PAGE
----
“Everything is worrying,” said David Sweet, a meteorologist with the Oxnard Weather Service. “When a lightning strike starts a fire, the gusty winds can drive it forward quickly. And apart from thunderstorm activity, it gets pretty warm and dry. … So in the heat, in every gusty wind – increased risk of fire. “
But the greatest threat remains in Northern California, where beleaguered firefighters are still battling the 927,000-acre multi-county Dixie Fire and the 217,000-acre Caldor Fire near South Lake Tahoe.
“We are in the middle of peak wildfire season,” said Chief Thom Porter of the California Department of Forestry and Fire Protection this week. “Everyone must remain vigilant”
The National Weather Service said much of the fire zone, including Counties Plumas and Lassen and the South Lake Tahoe region, will be hit by gusty winds and the risk of thunderstorms on Friday, although a cooling trend should lower temperatures in the coming days .
Dry lightning strikes – which led to a number of forest fires last fall – are possible. A fire watch was on hold in much of Northern California through 11 p.m. Friday.
While the fires have forced thousands to flee their homes, they have made many others stay inside with their windows closed because of the toxic smoke. UCLA’s Barreca said this could be a deadly pattern for people without air conditioning during a heatwave.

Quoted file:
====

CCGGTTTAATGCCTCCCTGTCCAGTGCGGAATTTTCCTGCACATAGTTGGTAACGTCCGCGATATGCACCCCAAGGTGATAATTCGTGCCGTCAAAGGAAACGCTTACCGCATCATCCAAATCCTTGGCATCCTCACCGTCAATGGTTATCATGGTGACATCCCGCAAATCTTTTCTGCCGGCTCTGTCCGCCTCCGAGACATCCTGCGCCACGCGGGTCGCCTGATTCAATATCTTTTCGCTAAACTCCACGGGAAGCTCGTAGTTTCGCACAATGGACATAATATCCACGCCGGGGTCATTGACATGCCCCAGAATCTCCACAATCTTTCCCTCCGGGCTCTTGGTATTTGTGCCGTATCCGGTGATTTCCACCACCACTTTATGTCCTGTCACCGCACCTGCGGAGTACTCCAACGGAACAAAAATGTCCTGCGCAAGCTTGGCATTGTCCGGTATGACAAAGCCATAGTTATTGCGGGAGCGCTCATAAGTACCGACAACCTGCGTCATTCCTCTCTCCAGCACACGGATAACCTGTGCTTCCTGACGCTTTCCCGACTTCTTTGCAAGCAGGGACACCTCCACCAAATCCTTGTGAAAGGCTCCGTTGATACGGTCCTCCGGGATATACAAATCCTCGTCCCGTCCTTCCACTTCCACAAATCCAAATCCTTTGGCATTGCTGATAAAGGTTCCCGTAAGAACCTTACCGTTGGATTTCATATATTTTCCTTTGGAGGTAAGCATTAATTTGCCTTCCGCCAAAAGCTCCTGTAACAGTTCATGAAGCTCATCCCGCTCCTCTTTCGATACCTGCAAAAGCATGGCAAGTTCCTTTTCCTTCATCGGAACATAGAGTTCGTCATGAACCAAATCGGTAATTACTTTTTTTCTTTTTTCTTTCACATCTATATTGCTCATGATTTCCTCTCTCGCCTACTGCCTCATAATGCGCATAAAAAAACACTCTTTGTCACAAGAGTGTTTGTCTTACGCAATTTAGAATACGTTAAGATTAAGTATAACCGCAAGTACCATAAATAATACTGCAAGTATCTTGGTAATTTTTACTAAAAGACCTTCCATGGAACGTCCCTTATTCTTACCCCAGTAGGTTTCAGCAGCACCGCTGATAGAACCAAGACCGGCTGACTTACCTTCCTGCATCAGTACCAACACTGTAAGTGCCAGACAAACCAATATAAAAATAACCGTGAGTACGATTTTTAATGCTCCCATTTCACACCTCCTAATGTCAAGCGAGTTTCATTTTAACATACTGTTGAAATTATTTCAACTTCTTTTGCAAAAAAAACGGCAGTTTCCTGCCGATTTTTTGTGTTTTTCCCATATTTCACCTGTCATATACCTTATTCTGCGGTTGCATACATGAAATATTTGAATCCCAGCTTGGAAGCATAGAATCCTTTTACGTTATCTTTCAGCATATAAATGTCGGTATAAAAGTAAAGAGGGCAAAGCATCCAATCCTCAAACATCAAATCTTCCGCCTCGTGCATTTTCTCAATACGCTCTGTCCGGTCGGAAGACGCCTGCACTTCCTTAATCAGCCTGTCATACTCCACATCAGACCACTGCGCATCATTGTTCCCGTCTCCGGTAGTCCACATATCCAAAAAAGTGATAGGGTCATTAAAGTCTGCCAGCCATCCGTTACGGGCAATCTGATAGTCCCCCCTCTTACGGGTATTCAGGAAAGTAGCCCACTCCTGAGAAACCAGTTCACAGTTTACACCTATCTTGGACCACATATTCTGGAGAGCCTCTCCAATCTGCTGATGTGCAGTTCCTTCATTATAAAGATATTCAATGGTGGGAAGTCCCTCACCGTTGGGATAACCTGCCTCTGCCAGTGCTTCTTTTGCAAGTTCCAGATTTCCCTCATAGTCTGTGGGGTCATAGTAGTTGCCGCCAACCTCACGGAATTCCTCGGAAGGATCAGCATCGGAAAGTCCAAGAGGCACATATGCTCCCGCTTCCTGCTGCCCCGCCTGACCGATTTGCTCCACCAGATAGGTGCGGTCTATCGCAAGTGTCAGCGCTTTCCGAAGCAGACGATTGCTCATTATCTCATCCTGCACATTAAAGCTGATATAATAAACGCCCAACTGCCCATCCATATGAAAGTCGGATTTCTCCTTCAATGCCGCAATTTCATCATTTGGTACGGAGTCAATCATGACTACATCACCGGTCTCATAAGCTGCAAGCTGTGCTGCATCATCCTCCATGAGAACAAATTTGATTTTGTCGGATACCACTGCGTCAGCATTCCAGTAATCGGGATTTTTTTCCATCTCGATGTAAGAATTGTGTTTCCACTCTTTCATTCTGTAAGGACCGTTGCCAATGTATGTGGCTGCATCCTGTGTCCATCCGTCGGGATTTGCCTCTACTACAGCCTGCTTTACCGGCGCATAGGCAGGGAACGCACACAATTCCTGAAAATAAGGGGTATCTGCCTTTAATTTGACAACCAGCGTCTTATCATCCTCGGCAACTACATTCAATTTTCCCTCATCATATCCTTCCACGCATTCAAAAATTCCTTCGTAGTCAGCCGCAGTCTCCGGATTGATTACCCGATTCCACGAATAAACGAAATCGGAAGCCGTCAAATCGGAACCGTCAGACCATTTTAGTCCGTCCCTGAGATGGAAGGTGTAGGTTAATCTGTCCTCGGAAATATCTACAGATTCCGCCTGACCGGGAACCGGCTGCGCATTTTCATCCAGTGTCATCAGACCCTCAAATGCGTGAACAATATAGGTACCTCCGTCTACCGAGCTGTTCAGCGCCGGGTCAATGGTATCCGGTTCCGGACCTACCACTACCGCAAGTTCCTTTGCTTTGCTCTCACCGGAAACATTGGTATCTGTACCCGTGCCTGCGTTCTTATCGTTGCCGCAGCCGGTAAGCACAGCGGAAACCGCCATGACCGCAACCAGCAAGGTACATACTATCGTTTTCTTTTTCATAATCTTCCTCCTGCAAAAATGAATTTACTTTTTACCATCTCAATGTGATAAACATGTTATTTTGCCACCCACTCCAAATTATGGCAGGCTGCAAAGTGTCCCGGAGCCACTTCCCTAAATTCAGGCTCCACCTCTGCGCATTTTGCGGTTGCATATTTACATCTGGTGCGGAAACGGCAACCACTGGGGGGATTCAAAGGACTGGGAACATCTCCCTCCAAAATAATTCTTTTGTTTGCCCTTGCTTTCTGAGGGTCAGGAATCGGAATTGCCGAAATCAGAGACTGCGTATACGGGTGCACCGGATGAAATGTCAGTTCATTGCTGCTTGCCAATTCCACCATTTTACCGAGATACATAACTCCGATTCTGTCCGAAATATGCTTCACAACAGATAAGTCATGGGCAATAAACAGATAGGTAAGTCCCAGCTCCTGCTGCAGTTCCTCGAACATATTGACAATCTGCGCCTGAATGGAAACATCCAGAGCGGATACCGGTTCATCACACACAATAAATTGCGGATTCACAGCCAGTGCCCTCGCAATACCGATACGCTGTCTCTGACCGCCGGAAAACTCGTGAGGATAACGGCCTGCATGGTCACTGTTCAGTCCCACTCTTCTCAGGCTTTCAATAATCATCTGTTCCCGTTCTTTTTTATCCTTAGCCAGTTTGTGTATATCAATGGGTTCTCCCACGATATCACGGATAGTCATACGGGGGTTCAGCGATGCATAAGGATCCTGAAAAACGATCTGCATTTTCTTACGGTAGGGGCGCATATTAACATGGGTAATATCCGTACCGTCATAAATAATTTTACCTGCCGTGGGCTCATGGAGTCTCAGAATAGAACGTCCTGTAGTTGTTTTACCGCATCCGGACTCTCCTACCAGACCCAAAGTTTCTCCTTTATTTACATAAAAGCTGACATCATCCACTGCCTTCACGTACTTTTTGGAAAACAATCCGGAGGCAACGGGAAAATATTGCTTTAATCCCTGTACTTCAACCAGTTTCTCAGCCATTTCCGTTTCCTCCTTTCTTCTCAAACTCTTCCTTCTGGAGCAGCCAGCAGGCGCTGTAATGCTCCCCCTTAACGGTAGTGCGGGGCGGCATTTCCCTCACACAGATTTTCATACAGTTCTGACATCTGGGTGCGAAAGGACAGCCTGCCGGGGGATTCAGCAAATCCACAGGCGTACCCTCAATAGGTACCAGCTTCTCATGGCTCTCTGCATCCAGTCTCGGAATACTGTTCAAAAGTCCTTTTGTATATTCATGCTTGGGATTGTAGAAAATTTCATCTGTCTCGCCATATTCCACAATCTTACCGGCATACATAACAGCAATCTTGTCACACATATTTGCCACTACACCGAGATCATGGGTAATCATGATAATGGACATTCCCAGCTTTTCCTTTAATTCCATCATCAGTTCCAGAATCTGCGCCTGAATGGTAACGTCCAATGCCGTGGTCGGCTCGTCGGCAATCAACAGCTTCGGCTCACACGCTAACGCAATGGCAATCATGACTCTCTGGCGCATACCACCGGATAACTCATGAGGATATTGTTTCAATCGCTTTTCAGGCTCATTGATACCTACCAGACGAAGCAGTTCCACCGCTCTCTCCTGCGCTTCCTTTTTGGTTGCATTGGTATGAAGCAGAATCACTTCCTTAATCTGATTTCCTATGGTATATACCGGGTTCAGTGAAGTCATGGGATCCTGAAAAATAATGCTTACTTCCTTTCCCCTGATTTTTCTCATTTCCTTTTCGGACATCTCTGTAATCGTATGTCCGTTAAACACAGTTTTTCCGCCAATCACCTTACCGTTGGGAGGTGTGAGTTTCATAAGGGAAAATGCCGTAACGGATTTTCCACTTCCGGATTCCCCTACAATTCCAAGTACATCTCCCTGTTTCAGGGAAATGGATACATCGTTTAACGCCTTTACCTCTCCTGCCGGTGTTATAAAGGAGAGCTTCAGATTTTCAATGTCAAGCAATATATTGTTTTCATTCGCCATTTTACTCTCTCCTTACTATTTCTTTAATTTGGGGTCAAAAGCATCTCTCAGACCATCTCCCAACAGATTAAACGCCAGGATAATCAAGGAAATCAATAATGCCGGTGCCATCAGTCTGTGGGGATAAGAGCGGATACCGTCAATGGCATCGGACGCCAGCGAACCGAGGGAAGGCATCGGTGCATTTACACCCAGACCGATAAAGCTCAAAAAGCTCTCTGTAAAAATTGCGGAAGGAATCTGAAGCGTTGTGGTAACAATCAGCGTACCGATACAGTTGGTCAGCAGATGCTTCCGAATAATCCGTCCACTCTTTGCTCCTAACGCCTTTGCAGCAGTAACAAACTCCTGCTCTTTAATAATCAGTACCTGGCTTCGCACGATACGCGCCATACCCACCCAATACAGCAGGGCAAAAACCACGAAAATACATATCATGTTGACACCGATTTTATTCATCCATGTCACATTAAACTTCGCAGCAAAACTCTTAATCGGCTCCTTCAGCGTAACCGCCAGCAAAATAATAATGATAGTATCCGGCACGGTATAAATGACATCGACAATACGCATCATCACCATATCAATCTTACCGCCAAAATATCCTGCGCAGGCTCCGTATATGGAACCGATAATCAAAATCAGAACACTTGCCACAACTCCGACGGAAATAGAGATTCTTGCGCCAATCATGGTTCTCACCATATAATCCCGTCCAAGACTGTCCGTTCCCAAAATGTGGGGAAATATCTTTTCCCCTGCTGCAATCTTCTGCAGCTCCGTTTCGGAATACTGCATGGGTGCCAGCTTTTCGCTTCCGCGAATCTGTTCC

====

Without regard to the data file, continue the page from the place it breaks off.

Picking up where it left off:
And McKinnon noted that the extreme weather behaviors that plague the state – including fire, heat, and drought – are all linked. The standing high pressure system that has created many of the summer “heat domes” is also associated with low rainfall and warming of the land surface.
“The overall warming of temperatures can lead to dehydration, and that dehydration later in the season can lead to warming, and all of those things can lead to increased wildfires,” she said. “Basically everything is connected.”
The Times employee Sammy Roth contributed to this report.